With Breast Cancer Awareness Month now behind us for another year, we thought we should look back at how far we’ve come. ———————————-
Breast Cancer Awareness Month is a worldwide annual campaign that highlights the importance of breast cancer education and research.
Although a “magic bullet” for cancer is not on the horizon, it is important to recognize the substantial progress that has been made in the last 30 years through education, scientific innovation and research.
Breast cancer is a great example that epitomises this progress. Thirty years ago, hormone therapy, chemotherapy, and radiotherapy were the only treatment options for breast cancer; furthermore, it was considered to be a single homogeneous disease. Since then, we have sub-classified breast cancer into three main subtypes—hormone-receptor positive (HR+), triple-negative (TNBC), and human epidermal growth factor receptor 2 positive (HER2+) breast cancer.
Delineating the molecular character of breast cancer has enabled the development of personalised therapy, an approach dedicated to tailoring a therapeutic treatment to a patient’s specific pathophysiology.
An early success for this therapeutic modality was the introduction of Herceptin into the treatment paradigm for HER2+ breast cancer in 1998. This remarkably effective drug dramatically improved the prognosis for this specific subgroup of patients, who were previously burdened with a particularly aggressive form of breast cancer. Further advances have stemmed from a greater focus on educating the public through awareness campaigns and the formation of breast cancer foundations, such as the Susan G Komen Breast Cancer Foundation, US.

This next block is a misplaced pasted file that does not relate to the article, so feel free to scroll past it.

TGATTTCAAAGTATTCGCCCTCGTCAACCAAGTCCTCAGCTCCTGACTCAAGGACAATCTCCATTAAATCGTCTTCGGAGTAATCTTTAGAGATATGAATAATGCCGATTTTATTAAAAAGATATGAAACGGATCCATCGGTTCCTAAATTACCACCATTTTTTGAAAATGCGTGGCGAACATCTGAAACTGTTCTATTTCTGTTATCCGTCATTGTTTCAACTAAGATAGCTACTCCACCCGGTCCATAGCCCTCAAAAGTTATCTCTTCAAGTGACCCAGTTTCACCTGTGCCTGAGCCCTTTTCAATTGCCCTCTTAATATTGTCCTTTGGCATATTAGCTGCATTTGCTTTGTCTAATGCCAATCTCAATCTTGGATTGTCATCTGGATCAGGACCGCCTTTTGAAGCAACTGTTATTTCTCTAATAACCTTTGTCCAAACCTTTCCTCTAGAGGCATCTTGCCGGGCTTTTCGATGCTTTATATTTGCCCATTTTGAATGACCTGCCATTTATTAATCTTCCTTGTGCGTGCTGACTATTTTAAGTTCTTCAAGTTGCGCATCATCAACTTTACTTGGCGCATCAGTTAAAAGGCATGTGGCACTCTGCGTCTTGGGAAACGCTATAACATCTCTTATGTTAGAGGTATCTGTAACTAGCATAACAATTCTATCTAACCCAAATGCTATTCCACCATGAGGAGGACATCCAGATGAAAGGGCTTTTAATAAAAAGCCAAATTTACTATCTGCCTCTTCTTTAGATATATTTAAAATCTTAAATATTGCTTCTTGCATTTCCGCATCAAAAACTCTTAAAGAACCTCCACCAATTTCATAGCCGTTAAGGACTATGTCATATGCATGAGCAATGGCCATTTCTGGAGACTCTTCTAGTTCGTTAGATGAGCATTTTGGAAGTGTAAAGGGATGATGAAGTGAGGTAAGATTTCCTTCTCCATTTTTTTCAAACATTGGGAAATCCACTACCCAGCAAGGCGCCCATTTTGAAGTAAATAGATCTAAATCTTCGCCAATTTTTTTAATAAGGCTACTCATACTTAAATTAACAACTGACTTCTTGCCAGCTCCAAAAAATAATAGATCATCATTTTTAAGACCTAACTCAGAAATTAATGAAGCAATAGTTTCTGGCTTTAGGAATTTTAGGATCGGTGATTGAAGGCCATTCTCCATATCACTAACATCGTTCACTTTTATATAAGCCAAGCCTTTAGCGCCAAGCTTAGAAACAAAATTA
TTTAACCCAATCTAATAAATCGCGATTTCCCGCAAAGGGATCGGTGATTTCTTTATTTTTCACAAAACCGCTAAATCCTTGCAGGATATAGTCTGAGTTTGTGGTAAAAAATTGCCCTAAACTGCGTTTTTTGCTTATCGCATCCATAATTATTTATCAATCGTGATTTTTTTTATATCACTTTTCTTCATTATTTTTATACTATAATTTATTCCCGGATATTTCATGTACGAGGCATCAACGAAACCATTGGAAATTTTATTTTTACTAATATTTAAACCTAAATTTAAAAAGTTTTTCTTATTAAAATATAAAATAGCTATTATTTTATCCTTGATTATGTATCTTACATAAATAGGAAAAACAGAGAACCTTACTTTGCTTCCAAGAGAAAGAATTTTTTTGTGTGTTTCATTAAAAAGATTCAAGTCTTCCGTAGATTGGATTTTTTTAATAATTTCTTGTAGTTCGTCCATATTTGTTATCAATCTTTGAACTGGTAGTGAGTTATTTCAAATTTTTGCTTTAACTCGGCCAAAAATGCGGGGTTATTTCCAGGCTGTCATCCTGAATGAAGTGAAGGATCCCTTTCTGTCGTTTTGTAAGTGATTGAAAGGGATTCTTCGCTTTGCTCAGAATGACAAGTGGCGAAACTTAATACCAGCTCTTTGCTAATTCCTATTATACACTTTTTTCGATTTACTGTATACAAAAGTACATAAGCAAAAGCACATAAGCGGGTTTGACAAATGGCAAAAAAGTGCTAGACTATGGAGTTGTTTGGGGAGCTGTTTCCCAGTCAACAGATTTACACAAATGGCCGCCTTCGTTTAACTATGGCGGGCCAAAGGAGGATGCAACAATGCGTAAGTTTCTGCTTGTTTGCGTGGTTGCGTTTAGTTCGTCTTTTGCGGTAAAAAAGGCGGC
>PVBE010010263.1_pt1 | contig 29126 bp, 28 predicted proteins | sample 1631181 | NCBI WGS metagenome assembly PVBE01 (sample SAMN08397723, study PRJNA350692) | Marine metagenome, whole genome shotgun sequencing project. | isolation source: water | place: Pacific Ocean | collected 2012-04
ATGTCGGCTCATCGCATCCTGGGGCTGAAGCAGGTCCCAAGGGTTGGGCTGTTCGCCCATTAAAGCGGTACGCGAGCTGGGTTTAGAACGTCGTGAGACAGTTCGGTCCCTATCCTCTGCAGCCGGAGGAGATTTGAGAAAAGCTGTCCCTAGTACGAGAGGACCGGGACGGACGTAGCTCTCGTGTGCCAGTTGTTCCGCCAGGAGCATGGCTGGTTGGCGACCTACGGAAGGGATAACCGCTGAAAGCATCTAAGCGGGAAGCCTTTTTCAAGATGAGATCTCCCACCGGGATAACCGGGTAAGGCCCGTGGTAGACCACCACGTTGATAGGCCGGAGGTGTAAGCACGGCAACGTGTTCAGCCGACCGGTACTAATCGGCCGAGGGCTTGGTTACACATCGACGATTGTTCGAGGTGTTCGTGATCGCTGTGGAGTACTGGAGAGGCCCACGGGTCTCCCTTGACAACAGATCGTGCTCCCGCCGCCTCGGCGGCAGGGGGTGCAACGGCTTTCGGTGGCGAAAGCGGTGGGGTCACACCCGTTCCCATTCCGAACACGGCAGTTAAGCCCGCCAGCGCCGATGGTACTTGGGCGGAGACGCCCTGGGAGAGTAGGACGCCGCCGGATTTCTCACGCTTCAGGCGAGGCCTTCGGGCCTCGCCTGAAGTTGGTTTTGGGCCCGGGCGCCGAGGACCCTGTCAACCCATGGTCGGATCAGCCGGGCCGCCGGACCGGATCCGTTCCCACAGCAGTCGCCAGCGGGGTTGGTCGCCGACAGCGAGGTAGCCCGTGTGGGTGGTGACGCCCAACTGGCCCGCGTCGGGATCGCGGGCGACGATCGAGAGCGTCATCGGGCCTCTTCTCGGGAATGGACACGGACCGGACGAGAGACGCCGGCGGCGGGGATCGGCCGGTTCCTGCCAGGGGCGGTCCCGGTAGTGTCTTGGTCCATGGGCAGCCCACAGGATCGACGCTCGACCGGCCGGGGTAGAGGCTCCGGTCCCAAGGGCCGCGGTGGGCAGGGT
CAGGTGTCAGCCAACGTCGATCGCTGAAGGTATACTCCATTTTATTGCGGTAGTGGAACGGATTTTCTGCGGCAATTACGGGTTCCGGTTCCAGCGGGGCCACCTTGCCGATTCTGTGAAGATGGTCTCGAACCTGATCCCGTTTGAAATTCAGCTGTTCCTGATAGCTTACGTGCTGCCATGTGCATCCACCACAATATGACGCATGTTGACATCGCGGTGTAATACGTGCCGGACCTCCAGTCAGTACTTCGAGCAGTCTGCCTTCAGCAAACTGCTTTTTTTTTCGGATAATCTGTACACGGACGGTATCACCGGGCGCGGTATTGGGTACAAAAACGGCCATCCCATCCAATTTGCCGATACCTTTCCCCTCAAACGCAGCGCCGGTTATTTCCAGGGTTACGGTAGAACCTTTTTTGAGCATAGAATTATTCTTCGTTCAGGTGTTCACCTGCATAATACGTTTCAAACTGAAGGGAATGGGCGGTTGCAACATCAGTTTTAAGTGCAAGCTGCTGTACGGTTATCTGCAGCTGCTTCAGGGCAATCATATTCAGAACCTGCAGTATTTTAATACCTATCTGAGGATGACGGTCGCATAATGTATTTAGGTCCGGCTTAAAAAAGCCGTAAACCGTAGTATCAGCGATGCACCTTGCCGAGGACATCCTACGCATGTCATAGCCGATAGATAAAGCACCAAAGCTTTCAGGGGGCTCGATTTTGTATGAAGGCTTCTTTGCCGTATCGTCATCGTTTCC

Recent years have heralded the entry of new classes of agents into the treatment paradigm, further improving the prognosis for patients with advanced disease. The identification of inherited mutations in BReast CAncer gene 1 and 2 (BRCA1/2) in 1994 has led to the recent introduction of PARP inhibitors in 2018.
The development of cyclin-dependent kinase 4/6 (CDK4/6) inhibitors has the led to the introduction of this class of agents as the gold standard in the first-line metastatic setting for patients with HR+ disease in the last few years. This year the introduction of a first-in-class checkpoint inhibitor, Roche’s Tecentriq (atezolizumab), and a phosphoinositide 3-kinase (PI3K) inhibitor developed by Novartis, Piqray (alpelisib), represent further positive innovations in breast cancer, all leading to improved clinical outcomes for patients.
Scientists, oncologists, philanthropists, and those dedicated to raising awareness around breast cancer have all contributed to the advancements in breast cancer in the last 30 years. Cancer Research UK has recently shown that death rates for breast cancer have fallen by 44% since 1989. In 1989, there were 59.8 deaths per 100,000 women, dropping to 33.4 per 100,000 in 2017.
GlobalData notes that there are still several unmet clinical needs in this space, including the development of drug resistance, the need for more effective treatments in the TNBC setting, and development of drugs with a more convenient route of administration. The pipeline holds promise to counter some of these unmet needs, specifically with personalized therapies moving to earlier lines of therapies and novel classes of agents to provide options in later lines.
Furthermore, oral reformulations are in development to provide convenience for both the patient and physician. Although there is still a lot of work to do, it is important to recognize the significant progress that has been made in the last 30 years and celebrate the achievements in improving the lives of patients with breast cancer.